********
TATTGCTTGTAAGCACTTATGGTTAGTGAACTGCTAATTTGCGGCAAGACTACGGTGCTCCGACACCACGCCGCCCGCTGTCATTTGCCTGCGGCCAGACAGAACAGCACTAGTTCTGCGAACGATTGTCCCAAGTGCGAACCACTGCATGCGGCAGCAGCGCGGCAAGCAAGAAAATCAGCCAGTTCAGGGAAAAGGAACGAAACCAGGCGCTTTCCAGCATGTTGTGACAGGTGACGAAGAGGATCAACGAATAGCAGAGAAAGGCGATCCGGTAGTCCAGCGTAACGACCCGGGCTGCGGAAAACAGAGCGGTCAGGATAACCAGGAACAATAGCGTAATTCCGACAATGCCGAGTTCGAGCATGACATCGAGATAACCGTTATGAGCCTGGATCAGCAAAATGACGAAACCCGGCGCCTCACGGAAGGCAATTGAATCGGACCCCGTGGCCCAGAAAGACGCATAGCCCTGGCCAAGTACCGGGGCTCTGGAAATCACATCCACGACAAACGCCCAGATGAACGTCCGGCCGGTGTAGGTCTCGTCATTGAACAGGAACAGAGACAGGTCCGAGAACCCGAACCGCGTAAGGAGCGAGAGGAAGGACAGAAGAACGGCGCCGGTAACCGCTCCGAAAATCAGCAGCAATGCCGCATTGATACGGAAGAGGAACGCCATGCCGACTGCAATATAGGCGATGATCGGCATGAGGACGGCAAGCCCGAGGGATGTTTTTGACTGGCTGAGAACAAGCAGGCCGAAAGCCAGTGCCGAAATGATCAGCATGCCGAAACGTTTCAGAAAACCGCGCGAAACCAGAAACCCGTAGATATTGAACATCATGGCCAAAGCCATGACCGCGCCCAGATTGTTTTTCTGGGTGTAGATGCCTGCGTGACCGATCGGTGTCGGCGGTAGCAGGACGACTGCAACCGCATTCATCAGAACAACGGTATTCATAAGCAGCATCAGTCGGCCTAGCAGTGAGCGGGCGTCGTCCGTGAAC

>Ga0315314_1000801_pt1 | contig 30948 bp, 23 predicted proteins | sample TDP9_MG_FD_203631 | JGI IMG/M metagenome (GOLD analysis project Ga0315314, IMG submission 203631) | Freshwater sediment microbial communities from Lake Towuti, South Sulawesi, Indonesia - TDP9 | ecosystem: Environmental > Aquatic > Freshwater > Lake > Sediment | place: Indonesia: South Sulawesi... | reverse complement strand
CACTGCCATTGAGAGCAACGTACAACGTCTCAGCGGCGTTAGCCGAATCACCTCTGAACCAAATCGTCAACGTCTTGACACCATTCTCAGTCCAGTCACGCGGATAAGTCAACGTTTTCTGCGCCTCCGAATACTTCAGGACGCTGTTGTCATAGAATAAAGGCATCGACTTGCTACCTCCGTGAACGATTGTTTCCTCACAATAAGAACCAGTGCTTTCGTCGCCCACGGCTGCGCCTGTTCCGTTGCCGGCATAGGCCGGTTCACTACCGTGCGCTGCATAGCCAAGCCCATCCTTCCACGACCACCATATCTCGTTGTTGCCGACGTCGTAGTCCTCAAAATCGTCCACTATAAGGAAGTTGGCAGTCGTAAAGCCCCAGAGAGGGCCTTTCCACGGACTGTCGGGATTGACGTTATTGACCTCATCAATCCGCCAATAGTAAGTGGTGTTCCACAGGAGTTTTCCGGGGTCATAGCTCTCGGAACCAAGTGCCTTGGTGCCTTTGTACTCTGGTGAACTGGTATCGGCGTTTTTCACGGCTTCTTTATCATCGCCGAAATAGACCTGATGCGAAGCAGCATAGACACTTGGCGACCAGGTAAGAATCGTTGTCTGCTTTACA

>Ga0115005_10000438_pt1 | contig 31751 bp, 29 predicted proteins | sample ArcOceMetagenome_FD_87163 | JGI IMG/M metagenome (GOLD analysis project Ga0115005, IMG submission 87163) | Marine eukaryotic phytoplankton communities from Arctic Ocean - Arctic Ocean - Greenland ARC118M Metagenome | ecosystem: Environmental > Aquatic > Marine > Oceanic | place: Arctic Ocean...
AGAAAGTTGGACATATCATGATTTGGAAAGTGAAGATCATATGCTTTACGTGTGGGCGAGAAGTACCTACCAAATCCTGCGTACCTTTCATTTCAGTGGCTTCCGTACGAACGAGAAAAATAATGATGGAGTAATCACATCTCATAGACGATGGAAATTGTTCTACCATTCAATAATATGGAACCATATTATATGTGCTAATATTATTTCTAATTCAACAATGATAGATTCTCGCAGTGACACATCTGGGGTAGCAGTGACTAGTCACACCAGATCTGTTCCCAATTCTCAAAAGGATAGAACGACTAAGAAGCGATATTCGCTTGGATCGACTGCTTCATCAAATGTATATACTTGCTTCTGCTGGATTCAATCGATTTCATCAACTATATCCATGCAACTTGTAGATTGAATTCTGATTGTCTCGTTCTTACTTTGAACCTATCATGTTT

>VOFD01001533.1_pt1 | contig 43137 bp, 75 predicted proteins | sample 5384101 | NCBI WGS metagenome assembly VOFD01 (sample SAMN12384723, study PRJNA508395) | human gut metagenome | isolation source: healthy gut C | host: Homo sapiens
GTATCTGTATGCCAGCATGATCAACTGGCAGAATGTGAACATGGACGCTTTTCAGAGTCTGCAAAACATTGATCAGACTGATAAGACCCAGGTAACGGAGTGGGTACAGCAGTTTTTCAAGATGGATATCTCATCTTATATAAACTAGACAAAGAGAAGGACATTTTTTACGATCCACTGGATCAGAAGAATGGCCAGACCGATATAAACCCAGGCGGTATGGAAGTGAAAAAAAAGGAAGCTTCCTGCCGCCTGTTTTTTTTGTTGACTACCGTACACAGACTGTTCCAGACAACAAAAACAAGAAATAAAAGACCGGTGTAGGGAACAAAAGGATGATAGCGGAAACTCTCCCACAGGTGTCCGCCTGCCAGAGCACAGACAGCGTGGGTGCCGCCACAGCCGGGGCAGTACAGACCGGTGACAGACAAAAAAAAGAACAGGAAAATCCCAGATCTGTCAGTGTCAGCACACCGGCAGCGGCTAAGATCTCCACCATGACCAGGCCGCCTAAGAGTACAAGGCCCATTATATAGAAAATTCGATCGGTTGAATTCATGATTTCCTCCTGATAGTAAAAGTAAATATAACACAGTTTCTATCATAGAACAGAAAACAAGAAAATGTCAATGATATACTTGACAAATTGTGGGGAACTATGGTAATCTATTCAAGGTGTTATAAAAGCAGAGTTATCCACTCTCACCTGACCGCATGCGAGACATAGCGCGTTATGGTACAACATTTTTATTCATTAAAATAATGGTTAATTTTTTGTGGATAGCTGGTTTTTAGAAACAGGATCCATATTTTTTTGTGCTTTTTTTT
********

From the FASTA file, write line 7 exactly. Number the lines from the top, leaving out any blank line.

GTATCTGTATGCCAGCATGATCAACTGGCAGAATGTGAACATGGACGCTTTTCAGAGTCTGCAAAACATTGATCAGACTGATAAGACCCAGGTAACGGAGTGGGTACAGCAGTTTTTCAAGATGGATATCTCATCTTATATAAACTAGACAAAGAGAAGGACATTTTTTACGATCCACTGGATCAGAAGAATGGCCAGACCGATATAAACCCAGGCGGTATGGAAGTGAAAAAAAAGGAAGCTTCCTGCCGCCTGTTTTTTTTGTTGACTACCGTACACAGACTGTTCCAGACAACAAAAACAAGAAATAAAAGACCGGTGTAGGGAACAAAAGGATGATAGCGGAAACTCTCCCACAGGTGTCCGCCTGCCAGAGCACAGACAGCGTGGGTGCCGCCACAGCCGGGGCAGTACAGACCGGTGACAGACAAAAAAAAGAACAGGAAAATCCCAGATCTGTCAGTGTCAGCACACCGGCAGCGGCTAAGATCTCCACCATGACCAGGCCGCCTAAGAGTACAAGGCCCATTATATAGAAAATTCGATCGGTTGAATTCATGATTTCCTCCTGATAGTAAAAGTAAATATAACACAGTTTCTATCATAGAACAGAAAACAAGAAAATGTCAATGATATACTTGACAAATTGTGGGGAACTATGGTAATCTATTCAAGGTGTTATAAAAGCAGAGTTATCCACTCTCACCTGACCGCATGCGAGACATAGCGCGTTATGGTACAACATTTTTATTCATTAAAATAATGGTTAATTTTTTGTGGATAGCTGGTTTTTAGAAACAGGATCCATATTTTTTTGTGCTTTTTTTT